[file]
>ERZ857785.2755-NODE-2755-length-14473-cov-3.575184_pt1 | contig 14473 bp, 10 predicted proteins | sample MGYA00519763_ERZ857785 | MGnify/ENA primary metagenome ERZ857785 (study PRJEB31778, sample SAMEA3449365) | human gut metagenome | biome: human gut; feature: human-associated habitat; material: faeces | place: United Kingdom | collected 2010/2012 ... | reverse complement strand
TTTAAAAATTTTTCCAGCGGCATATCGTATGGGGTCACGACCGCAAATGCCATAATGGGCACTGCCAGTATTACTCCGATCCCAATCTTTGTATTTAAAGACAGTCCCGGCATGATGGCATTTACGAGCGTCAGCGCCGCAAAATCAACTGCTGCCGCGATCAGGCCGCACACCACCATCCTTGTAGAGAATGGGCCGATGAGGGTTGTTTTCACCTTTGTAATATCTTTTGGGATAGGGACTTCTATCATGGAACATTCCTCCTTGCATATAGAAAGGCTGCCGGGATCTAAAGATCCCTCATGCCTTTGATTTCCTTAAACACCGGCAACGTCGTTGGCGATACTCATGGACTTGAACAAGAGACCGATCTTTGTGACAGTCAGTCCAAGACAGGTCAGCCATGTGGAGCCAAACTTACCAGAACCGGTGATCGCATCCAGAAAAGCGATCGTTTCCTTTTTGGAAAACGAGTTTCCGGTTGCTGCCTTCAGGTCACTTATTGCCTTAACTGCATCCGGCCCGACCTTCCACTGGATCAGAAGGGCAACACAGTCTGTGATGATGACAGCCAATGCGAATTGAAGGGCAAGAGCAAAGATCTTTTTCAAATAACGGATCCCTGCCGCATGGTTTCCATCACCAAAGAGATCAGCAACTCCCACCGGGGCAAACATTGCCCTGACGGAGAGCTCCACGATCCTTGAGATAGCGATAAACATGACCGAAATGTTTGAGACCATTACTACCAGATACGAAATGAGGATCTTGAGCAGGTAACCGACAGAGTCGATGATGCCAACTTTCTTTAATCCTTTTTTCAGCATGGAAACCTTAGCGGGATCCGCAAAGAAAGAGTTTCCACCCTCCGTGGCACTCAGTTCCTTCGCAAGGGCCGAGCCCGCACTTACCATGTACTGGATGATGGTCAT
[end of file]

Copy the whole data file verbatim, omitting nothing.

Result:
>ERZ857785.2755-NODE-2755-length-14473-cov-3.575184_pt1 | contig 14473 bp, 10 predicted proteins | sample MGYA00519763_ERZ857785 | MGnify/ENA primary metagenome ERZ857785 (study PRJEB31778, sample SAMEA3449365) | human gut metagenome | biome: human gut; feature: human-associated habitat; material: faeces | place: United Kingdom | collected 2010/2012 ... | reverse complement strand
TTTAAAAATTTTTCCAGCGGCATATCGTATGGGGTCACGACCGCAAATGCCATAATGGGCACTGCCAGTATTACTCCGATCCCAATCTTTGTATTTAAAGACAGTCCCGGCATGATGGCATTTACGAGCGTCAGCGCCGCAAAATCAACTGCTGCCGCGATCAGGCCGCACACCACCATCCTTGTAGAGAATGGGCCGATGAGGGTTGTTTTCACCTTTGTAATATCTTTTGGGATAGGGACTTCTATCATGGAACATTCCTCCTTGCATATAGAAAGGCTGCCGGGATCTAAAGATCCCTCATGCCTTTGATTTCCTTAAACACCGGCAACGTCGTTGGCGATACTCATGGACTTGAACAAGAGACCGATCTTTGTGACAGTCAGTCCAAGACAGGTCAGCCATGTGGAGCCAAACTTACCAGAACCGGTGATCGCATCCAGAAAAGCGATCGTTTCCTTTTTGGAAAACGAGTTTCCGGTTGCTGCCTTCAGGTCACTTATTGCCTTAACTGCATCCGGCCCGACCTTCCACTGGATCAGAAGGGCAACACAGTCTGTGATGATGACAGCCAATGCGAATTGAAGGGCAAGAGCAAAGATCTTTTTCAAATAACGGATCCCTGCCGCATGGTTTCCATCACCAAAGAGATCAGCAACTCCCACCGGGGCAAACATTGCCCTGACGGAGAGCTCCACGATCCTTGAGATAGCGATAAACATGACCGAAATGTTTGAGACCATTACTACCAGATACGAAATGAGGATCTTGAGCAGGTAACCGACAGAGTCGATGATGCCAACTTTCTTTAATCCTTTTTTCAGCATGGAAACCTTAGCGGGATCCGCAAAGAAAGAGTTTCCACCCTCCGTGGCACTCAGTTCCTTCGCAAGGGCCGAGCCCGCACTTACCATGTACTGGATGATGGTCAT